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So What Can I Do About My Private Student Loans So I Don’t Default? – Temple

So What Can I Do About My Private Student Loans So I Don’t Default? – Temple

“Dear Steve,

I have an excessive amount of private school loans. My parents did not necessarily help me during college and so my loan amount was requested at a little more than my tuition in order to sustain other college expenses. At this time I have exhausted my Graduated Repayment options and am no longer eligible for any type of help and so my loans are averaging to about 2/3 of my paycheck.

What can be done to help? I don’t want to file banckruptcy if I don’t have to but I am on the brink of defaulting on my loans. What are my options here? I have tried calling around to many Default Prevention programs but they mostly deal with Federal loans. What are my options when it comes to financial hardships on private loans. Who can I contact?


Dear Temple,

You are what us professionals in the debt relief world like to call “screwed.”

No private lender is required to alter any payment plan or forgive any debt if they don’t want to. There are of course some small exceptions for those that can find a bankruptcy attorney who knows about things like this and this.

If you have other debt that is preventing you from making your student loan payments you should also consider discharging that to make room for private student loan payments.

To make things even worse, some private lenders have been calling the total loans due when the co-signer, they required, does something entirely natural like die. “Hey, your loved one died, pay in full now.”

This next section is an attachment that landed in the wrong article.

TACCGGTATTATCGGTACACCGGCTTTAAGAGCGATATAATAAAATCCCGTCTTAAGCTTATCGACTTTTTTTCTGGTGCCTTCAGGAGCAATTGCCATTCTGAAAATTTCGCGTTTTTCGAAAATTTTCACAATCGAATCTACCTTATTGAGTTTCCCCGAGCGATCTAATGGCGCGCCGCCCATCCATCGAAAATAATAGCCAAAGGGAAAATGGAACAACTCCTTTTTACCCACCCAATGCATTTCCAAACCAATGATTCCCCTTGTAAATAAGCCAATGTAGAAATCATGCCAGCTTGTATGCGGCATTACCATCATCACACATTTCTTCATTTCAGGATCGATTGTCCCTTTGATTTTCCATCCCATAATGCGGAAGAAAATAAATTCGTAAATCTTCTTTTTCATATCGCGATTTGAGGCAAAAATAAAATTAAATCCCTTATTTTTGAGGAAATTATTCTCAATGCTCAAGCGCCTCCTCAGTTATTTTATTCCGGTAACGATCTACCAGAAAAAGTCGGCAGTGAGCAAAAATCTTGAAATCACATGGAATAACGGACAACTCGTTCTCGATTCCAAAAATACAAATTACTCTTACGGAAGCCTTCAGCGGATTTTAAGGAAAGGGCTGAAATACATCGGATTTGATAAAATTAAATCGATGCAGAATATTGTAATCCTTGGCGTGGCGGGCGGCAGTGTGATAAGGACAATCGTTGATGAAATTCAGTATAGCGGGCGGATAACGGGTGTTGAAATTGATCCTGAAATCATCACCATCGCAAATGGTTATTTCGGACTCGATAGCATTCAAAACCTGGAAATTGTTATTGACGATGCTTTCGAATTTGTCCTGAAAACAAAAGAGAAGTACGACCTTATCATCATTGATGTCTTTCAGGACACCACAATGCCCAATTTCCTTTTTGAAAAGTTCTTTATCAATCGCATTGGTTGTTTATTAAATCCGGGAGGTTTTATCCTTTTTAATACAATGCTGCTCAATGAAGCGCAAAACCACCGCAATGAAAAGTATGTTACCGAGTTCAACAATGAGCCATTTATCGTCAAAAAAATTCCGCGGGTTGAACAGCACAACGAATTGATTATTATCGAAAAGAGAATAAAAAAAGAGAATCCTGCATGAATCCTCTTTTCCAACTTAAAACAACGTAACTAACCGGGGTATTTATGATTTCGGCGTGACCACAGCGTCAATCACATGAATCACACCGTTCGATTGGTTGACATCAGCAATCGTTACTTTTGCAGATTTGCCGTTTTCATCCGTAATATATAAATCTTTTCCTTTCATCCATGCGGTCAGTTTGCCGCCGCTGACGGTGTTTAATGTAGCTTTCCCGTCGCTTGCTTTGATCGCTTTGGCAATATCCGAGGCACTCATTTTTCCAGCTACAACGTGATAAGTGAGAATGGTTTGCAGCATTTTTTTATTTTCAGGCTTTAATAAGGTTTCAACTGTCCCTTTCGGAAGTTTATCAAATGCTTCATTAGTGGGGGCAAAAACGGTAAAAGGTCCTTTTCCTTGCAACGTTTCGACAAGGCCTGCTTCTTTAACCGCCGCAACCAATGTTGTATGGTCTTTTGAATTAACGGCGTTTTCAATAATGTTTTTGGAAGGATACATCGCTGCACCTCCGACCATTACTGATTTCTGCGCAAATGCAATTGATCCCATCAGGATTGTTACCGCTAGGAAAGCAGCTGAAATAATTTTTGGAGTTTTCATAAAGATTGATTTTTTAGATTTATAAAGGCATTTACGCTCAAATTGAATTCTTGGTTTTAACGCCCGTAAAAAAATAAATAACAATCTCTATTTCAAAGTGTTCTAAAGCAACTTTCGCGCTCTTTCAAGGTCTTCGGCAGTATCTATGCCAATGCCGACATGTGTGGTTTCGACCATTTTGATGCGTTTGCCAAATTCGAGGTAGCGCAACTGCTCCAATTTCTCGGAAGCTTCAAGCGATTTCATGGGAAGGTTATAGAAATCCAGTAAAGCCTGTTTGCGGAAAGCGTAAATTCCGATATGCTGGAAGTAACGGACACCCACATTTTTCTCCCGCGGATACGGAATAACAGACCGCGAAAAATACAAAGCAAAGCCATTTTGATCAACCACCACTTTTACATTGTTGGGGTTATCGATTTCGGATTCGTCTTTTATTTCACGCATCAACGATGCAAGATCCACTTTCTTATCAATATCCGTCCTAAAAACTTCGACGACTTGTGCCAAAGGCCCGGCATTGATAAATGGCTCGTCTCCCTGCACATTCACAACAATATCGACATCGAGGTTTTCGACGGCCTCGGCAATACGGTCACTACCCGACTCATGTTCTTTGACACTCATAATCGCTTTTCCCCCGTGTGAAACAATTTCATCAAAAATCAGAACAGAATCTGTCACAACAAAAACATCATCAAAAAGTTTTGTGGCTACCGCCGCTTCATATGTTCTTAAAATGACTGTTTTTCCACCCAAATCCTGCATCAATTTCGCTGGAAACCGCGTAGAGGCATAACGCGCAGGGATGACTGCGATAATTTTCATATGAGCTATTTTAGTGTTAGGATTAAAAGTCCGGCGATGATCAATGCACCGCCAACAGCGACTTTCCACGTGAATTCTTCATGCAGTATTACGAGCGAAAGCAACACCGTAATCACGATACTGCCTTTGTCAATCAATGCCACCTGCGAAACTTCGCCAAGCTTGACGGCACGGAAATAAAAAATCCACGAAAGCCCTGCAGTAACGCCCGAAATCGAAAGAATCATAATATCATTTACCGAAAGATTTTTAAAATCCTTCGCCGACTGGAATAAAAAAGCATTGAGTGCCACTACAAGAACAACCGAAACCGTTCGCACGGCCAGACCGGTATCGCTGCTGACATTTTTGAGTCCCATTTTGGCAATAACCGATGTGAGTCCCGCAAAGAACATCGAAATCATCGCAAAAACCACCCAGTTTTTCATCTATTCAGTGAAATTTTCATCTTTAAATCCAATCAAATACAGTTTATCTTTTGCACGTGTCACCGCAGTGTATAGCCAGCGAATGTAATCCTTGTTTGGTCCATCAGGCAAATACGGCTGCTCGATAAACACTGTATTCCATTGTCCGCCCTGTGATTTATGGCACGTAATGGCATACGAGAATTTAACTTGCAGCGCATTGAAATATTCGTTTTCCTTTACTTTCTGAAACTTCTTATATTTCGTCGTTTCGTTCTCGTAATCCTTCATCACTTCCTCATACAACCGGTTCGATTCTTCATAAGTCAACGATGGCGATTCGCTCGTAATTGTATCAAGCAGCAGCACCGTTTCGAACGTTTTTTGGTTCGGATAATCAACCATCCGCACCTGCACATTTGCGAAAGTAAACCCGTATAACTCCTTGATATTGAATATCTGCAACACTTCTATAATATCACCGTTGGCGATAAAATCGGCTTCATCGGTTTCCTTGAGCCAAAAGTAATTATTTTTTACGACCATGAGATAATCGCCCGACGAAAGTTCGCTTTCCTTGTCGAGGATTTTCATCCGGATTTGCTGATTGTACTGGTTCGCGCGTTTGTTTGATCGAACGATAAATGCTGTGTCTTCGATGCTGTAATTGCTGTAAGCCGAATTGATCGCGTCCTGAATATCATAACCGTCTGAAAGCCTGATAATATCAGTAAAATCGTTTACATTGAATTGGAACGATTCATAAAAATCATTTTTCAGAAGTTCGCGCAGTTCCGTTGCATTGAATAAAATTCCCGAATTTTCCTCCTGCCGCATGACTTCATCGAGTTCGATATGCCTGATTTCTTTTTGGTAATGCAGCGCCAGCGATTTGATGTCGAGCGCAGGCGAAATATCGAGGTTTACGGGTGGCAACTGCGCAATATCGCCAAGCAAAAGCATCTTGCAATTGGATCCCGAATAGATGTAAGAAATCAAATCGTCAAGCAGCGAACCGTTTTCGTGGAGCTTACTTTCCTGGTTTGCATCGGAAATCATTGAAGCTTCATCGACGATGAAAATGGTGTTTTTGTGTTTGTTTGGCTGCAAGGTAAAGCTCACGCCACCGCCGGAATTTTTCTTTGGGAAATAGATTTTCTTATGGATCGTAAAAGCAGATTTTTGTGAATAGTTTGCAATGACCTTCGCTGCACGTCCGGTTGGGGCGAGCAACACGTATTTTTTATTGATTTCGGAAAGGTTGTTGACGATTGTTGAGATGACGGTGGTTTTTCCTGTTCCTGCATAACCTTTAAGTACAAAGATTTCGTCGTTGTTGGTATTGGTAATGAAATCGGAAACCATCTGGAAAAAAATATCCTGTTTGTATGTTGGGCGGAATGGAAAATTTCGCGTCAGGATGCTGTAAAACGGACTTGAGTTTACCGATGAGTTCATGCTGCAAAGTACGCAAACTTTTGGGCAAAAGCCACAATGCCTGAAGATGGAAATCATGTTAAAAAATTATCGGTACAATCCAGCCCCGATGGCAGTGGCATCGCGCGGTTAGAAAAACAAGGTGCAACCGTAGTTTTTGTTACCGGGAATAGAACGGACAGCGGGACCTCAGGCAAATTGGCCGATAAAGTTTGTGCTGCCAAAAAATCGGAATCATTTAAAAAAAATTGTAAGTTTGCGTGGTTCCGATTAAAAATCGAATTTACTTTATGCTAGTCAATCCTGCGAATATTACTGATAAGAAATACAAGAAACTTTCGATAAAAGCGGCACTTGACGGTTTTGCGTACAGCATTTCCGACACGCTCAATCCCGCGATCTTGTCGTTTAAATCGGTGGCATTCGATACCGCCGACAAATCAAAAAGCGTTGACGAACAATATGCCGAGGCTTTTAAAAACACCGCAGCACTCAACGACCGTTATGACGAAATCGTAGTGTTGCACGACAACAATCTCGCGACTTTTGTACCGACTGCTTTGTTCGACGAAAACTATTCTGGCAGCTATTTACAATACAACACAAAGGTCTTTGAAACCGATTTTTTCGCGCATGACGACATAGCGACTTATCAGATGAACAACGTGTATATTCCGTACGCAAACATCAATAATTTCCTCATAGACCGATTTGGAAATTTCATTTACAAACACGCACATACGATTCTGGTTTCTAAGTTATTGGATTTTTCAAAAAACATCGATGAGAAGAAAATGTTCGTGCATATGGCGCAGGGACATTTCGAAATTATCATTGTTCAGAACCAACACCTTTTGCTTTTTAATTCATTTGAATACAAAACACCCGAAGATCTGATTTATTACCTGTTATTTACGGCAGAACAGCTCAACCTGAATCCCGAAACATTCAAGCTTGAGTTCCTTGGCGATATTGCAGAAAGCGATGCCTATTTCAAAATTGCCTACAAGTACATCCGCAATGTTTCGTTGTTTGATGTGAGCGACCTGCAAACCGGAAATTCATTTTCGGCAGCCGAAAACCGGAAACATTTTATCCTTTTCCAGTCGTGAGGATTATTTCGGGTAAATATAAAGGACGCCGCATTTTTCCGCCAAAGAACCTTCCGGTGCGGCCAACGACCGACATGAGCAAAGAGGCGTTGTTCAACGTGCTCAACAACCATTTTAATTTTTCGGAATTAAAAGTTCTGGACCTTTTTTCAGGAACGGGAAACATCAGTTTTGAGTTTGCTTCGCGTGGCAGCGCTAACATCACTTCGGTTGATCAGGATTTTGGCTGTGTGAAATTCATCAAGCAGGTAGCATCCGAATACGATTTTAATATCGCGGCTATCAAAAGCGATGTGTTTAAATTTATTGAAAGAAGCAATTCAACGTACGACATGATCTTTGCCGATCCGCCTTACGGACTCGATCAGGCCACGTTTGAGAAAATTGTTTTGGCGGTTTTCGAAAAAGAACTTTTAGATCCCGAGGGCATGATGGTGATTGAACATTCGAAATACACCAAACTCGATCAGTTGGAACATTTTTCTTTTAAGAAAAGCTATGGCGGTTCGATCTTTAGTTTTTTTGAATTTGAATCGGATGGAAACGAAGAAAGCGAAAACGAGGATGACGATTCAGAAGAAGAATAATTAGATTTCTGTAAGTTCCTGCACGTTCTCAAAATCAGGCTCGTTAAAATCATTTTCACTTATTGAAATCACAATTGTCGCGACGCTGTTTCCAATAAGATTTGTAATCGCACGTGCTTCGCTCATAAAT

Now you did say that part of your private student loan was not used for tuition but living expenses. That part can be discharged by bankruptcy but most are not aware of that.

The graduated repayment plan, forbearance, or deferment for private loans is not a solution. It just grows the balance and makes the problem worse down the road. But for many those pseudo-options are like a flame to a moth.

Until lawmakers change the law, student like you who received private student loans like candy will be up a creek without much of a paddle.

Please post your responses and follow-up messages to me on this in the comments section below.

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About Steve Rhode

Steve Rhode
Steve Rhode is the Get Out of Debt Guy and has been helping good people with bad debt problems since 1994. You can learn more about Steve, here.
  • Mike

    Is it an undisputed fact that the portion of a student loan that was not used for tuition can be discharged in bankruptcy? Is the lender likely to contest it? I’m in a similar situation, with a large amount of student loan debt, but most of it was not spent on tuition (I had a bad drinking and gambling problem for awhile). Thanks for your help!

    • Steve Rhode

      Will the lender fight it? I would suspect they would since creating this sort of awareness opens the doors for many to do the same. But it does appear that loans used other than for education are not protected under bankruptcy. Talk to a local bankruptcy attorney for legal advice.

      • Mike

        Do you know if this would be applicable under chapter 7 and 13?

  • Kyrie Gibson

    Wow, I am so glad I just read this article. Most, of my PRIVATE student loans were used vastly for “other living expenses”… in fact, only a small percent was allocated to my schools. I am in a similar “screwed” situation as the poster above. How do we find a bankruptcy attorney that will help with this?

    • Steve Rhode

      There is no exclusive list of bankruptcy attorneys who understand all of these issues. I would suggest you talk to a few local bankruptcy attorneys and give them the link to that article.

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